(AJC) — Mayor Kasim Reed has reversed his decision to cut the city’s Office of Cultural Affairs grants program by half, telling arts leaders Thursday that he’s restoring its full budget to $470,000. Reed acknowledged that the arts trim, as part of an attempt to close an overall shortfall of $17 million in the city’s 2012 budget, “didn’t sit right” with him. It didn’t sit right either with arts leaders and artists, more than 200 who held a rally at City Hall and spoke at a City Council budget hearing last week. “I’ve been thinking about it and then I realized, I was the mayor,” Reed said with a smile. “We’re going to restore every single penny.” A full Marriott Marquis ballroom of metro Atlanta arts and corporate leaders attending the Metropolitan Atlanta Arts Fund luncheon gave Reed a standing ovation.
(AJC) — The city of Atlanta’s support for artists and cultural groups appears heading for a significant cut, and the local arts community is preparing to rally.
(Washington Post) — A few days before opening in “Sabrina Fair” at Ford’s Theatre last fall, Susan Heyward found herself bawling in front of the cast. “At first I didn’t understand why I couldn’t stop crying,” Heyward says in an interview from New York. Heyward was playing the lead — the Audrey Hepburn part, if you think of the movie “Sabrina” — in Samuel A. Taylor’s 1953 Cinderella romance. Chauffeur’s Daughter Captures Heart of Rich Employer’s Son, goes the story, only Ford’s made the play about race by isolating Sabrina and her father as black figures in an affluent white milieu.
The script itself remained unchanged. But even though the characters did not mention the new theme, it was blatant. “It hurt so much to be in a world where something so elemental to your being was ignored,” Heyward says, explaining her sudden eruption. “I had to acknowledge that for Sabrina.” There may be power yet, then, in an idea that last seemed vanguard a couple of decades ago: nontraditional casting. Latinos, blacks and whites in Arena Stage’s “Oklahoma!” last fall, and now an African American version of Horton Foote’s 1953 “The Trip to Bountiful” at Bethesda’s Round House Theatre. The concepts don’t necessarily seem fresher than Arena’s “Pygmalion” with an African American Eliza Doolittle 20 years ago or an all-black “Waiting for Godot” on Broadway in 1957.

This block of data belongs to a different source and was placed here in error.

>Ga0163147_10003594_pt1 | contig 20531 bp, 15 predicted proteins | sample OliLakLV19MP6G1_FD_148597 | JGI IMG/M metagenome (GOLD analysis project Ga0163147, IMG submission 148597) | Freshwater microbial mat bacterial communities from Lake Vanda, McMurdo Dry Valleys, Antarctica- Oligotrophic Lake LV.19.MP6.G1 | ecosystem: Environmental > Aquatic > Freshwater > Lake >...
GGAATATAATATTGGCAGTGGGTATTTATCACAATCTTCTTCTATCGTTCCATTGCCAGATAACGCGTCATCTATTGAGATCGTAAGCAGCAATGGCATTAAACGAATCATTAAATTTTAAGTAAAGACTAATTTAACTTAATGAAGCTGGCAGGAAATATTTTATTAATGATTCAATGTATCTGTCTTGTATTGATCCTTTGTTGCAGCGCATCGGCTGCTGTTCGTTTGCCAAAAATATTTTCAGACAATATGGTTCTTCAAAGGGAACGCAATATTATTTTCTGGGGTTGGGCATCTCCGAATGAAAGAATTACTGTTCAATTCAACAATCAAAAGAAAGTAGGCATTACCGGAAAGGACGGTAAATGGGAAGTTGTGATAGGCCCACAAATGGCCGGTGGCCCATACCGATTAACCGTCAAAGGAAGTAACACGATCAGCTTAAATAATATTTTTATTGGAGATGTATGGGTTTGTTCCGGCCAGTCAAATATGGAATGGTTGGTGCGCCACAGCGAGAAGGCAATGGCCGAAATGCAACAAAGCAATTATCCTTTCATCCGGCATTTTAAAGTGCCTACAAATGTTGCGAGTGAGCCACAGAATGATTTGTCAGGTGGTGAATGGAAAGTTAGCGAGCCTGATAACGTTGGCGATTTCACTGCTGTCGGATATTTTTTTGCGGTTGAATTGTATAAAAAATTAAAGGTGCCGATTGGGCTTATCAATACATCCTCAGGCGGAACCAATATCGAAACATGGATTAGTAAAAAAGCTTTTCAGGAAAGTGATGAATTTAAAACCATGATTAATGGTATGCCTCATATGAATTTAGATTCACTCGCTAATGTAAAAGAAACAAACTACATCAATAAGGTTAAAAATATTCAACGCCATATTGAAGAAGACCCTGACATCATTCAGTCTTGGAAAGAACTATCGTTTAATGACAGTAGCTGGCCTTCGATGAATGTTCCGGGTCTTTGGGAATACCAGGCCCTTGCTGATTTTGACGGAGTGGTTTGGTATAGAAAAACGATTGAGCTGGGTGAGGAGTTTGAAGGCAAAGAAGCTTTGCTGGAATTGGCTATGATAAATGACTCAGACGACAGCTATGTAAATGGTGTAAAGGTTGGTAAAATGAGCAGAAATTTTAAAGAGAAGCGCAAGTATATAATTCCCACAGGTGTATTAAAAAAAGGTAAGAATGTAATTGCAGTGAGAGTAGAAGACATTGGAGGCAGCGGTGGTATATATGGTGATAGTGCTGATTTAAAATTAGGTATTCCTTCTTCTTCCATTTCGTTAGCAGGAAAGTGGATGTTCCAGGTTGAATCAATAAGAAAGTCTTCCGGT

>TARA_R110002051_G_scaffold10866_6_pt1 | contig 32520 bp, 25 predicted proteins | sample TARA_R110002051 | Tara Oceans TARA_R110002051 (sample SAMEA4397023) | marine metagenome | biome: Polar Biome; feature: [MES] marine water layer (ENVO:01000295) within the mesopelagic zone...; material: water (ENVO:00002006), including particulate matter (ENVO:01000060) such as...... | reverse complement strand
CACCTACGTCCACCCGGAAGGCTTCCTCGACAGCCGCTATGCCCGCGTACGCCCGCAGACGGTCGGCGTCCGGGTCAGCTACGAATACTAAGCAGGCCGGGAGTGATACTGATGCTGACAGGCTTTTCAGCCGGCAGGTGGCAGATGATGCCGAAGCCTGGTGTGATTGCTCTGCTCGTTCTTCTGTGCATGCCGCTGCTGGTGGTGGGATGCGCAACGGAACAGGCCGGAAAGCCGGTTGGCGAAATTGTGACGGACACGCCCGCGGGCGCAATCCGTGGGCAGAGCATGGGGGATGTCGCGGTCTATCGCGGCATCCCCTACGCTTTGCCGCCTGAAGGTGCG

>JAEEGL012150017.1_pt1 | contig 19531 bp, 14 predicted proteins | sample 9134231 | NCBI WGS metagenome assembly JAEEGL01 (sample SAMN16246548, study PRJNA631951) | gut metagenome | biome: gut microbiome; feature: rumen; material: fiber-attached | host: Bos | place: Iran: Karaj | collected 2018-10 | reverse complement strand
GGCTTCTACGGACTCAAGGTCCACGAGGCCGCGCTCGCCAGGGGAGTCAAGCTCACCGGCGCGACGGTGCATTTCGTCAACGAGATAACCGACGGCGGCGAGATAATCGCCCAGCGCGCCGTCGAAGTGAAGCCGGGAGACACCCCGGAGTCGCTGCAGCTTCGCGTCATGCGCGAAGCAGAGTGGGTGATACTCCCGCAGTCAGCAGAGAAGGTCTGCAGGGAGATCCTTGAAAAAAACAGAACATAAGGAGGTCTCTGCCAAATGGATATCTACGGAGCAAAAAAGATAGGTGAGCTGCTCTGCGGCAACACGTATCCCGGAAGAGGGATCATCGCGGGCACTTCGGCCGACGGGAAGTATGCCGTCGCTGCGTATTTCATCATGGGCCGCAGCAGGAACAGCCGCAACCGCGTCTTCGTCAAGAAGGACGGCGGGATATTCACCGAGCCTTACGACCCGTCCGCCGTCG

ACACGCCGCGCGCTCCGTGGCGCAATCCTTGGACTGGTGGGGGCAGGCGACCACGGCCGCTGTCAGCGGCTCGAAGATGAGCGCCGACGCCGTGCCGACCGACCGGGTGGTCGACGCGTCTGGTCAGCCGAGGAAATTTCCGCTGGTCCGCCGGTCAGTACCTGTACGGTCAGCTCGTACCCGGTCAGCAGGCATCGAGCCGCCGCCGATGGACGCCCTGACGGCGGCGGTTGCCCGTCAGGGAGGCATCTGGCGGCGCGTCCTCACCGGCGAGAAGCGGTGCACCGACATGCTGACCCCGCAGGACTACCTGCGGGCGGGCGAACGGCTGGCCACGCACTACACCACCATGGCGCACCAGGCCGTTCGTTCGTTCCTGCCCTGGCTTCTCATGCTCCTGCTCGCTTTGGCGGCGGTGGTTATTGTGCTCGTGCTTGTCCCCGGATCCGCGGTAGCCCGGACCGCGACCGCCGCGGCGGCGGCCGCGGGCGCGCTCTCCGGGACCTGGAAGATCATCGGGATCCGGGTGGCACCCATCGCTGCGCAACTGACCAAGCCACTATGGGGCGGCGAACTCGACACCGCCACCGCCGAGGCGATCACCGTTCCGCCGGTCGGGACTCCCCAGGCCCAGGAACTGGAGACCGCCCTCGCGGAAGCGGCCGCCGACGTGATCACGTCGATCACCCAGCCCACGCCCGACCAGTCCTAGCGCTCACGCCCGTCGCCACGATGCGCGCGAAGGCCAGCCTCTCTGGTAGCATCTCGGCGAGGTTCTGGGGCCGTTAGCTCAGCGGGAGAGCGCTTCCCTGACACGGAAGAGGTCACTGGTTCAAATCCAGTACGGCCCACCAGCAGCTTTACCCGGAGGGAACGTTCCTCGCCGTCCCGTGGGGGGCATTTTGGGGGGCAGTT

But Timothy Douglas, director of “The Trip to Bountiful” (best known as the 1985 film that won Geraldine Page the Academy Award for Best Actress), suggests that nontraditional casting is enjoying a renaissance. The flurry on Broadway in recent seasons has included Morgan Freeman in Clifford Odets’s “The Country Girl,” S. Epatha Merkerson in “Come Back, Little Sheba” and an all-black “Cat on a Hot Tin Roof” — all 1950s plays, curiously, like “Bountiful.” “I don’t think we’re beyond it,” says Douglas, adding that the notion of the Obama era as post-racial is fantasy. “There is this other huge section, and I belong to it, that says no, the conversation just begins. So, on that level, nontraditional casting has a potential for even greater impact now.”
(New York Times) — After a 14-month Broadway run, “Fela!” could return to its origins. Producers for the Tony-winning show, which closed to an enthusiastic audience Sunday at the Eugene O’Neill Theatre, are in talks for a two-year international tour that would stop in the Nigerian capital of Lagos and include the summer festival circuit in Europe. The musical, which explores the life of Afrobeat pioneer and activist Fela Anikulapo-Kuti, is set in 1970s Lagos, home of Mr. Kuti, the hottest musician in Africa at the time. He became an international music star in the 1980s, releasing nearly 70 albums before his death in 1997. Nigeria has been touted by supporters and cast members as the penultimate stop for the production, but dollars, cents and venues are still in play.